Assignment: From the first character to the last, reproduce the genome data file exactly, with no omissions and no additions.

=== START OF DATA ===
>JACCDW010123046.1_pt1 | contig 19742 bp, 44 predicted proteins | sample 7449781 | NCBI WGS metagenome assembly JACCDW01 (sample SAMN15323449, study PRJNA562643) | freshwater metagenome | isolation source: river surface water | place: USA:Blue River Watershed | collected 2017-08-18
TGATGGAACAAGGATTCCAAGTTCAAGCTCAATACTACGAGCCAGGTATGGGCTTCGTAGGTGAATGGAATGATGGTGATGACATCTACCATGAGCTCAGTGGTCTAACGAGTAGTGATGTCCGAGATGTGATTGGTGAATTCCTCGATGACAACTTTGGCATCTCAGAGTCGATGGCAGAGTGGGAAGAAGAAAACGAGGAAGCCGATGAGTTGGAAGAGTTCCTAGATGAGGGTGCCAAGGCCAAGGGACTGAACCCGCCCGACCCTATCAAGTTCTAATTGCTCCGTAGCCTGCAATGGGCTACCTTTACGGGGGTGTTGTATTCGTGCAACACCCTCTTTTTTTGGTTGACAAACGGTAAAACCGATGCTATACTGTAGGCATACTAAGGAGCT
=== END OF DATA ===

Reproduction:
>JACCDW010123046.1_pt1 | contig 19742 bp, 44 predicted proteins | sample 7449781 | NCBI WGS metagenome assembly JACCDW01 (sample SAMN15323449, study PRJNA562643) | freshwater metagenome | isolation source: river surface water | place: USA:Blue River Watershed | collected 2017-08-18
TGATGGAACAAGGATTCCAAGTTCAAGCTCAATACTACGAGCCAGGTATGGGCTTCGTAGGTGAATGGAATGATGGTGATGACATCTACCATGAGCTCAGTGGTCTAACGAGTAGTGATGTCCGAGATGTGATTGGTGAATTCCTCGATGACAACTTTGGCATCTCAGAGTCGATGGCAGAGTGGGAAGAAGAAAACGAGGAAGCCGATGAGTTGGAAGAGTTCCTAGATGAGGGTGCCAAGGCCAAGGGACTGAACCCGCCCGACCCTATCAAGTTCTAATTGCTCCGTAGCCTGCAATGGGCTACCTTTACGGGGGTGTTGTATTCGTGCAACACCCTCTTTTTTTGGTTGACAAACGGTAAAACCGATGCTATACTGTAGGCATACTAAGGAGCT